As health professionals, dental practitioners and students understand the importance of regular physical activity for overall wellbeing. A dental practitioner’s work can be physically demanding and the profession has a particularly high incidence (80 to 90 percent) of back and shoulder injuries due to ongoing static and awkward posture at work.

Committing to regular exercise and movement, including simple stretches while at work, can be key to maintaining or rebuilding your health. Here are some of the benefits of exercise and how to get moving.

If you would like to chat to someone call our confidential 24/7 support line on 1800 377 700.
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The importance of exercise

Exercise and physical activity are important for all ages and stages in life. Keeping active also directly influences your ability to maintain and improve your psychological and emotional health. The key is usually finding an activity that you enjoy and even look forward to. It is recommended that you aim to exercise 30 minutes a day, five times per week. 

Choose an activity

Look for a physical activity that you enjoy and are motivated to keep doing. You could try:

  • walking
  • running
  • swimming
  • boxing
  • yoga or Pilates
  • dancing
  • tennis
  • bike riding, or
  • team sports such as netball, basketball or football.

Start slowly to build up your resilience. If you haven't exercised much recently speak to a doctor about how to get started. You may even like to ask your doctor about a referral to an exercise physiologist, an allied health professional who can help you customise a fitness routine for your specific needs. 

Increasing your fitness

As your physical health improves it's a good idea to vary the type of activities that you do.

  • Strength and resistance training — improves muscle and bone strength.
  • Flexibility exercise — improves joint and muscle range of motion.
  • Cardiovascular exercise/aerobics training — improves physical endurance and personal stamina.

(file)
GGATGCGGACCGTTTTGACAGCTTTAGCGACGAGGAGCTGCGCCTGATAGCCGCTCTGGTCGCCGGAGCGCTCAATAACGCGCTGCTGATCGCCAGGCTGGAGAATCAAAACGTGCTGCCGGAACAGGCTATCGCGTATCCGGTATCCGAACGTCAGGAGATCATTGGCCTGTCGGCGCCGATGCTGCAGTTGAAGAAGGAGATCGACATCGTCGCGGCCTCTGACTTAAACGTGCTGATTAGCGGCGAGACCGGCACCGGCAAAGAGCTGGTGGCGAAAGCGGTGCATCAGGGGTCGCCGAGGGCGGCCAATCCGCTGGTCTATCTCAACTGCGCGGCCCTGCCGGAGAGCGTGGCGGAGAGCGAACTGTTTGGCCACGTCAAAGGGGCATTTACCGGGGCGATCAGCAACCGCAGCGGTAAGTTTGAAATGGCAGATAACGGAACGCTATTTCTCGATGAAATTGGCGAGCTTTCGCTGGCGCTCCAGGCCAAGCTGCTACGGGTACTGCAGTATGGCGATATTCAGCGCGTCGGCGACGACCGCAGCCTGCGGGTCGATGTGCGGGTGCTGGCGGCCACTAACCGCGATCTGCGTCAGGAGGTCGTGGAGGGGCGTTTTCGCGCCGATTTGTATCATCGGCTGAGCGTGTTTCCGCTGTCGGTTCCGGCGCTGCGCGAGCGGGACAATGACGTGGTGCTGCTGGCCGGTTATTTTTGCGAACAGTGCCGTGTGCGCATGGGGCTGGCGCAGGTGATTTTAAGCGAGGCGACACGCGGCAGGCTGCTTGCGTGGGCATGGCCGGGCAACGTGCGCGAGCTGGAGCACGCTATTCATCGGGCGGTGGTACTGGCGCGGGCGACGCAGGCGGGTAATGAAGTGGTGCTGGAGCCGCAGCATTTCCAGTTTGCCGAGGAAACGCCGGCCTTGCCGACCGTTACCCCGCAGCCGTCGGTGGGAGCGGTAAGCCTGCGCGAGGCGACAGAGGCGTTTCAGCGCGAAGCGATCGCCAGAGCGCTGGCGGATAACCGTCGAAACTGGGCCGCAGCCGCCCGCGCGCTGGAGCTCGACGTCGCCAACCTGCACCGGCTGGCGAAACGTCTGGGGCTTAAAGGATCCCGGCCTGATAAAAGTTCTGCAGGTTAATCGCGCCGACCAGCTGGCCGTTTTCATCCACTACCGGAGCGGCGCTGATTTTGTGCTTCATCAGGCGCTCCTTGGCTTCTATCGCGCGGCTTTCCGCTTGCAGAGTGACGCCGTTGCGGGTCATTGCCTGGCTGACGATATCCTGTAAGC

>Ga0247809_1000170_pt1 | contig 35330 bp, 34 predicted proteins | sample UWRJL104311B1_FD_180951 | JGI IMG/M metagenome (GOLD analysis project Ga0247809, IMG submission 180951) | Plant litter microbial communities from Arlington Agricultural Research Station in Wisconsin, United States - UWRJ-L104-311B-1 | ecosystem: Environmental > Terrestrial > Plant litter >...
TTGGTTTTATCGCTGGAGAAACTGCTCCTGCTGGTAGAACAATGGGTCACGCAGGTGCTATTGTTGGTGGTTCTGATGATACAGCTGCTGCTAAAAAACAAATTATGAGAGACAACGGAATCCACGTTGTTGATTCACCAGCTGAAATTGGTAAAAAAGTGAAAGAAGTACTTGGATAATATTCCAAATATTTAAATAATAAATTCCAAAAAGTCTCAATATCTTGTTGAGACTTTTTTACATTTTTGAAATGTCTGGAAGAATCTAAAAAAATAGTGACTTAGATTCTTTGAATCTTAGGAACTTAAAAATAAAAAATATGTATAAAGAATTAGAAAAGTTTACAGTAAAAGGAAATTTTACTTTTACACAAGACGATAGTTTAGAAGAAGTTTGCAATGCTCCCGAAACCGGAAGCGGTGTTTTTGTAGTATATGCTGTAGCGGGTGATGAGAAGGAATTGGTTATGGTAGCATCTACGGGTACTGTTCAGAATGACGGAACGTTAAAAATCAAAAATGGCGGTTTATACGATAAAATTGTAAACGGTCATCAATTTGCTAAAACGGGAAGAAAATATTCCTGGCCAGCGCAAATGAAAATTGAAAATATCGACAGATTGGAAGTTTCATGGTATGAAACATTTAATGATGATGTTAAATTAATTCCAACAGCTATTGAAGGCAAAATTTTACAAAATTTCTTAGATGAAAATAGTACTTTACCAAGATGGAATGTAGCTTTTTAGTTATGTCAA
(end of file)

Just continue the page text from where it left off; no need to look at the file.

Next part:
• Balance/core workouts — improves balance and coordination and increases abdominal strength.
Feeling good

No matter the exercise, you will benefit from it triggering the release of 'feel good' chemicals from your brain.

  • Serotonin — reduces depression and hostility, and improves agreeable social behaviour.
  • Dopamine — improves mood and long-term memory.
  • Endorphins — produce a 'euphoric' or 'natural high' response. They also act as an analgesic, diminishing the perception of pain, and act as a sedative.
Other benefits of exercise

The benefits of exercise are numerous:

  • reduces the risk of depression and/or anxiety
  • helps improve mental health
  • improves mood and concentration
  • reduces stress
  • reduces the risk of dementia and Alzheimer’s disease
  • reduces the risk of osteoporosis and improves bone density
  • improves immunity
  • improves sleep quality
  • improves maintenance of weight/weight control
  • reduces the risk of cardiovascular disease, stroke and type 2 diabetes
  • lowers the risk of some cancers, and 
  • helps with pain management.
What can I do next?

Read some of our other articles on staying healthy:

Our service provides free and confidential support to dental practitioners and students Australia wide. If you would like to speak to someone call us 24/7 on 1800 377 700 or you can request support via email.

If you would like to know a bit more about the service before getting in contact — take a look through accessing support.

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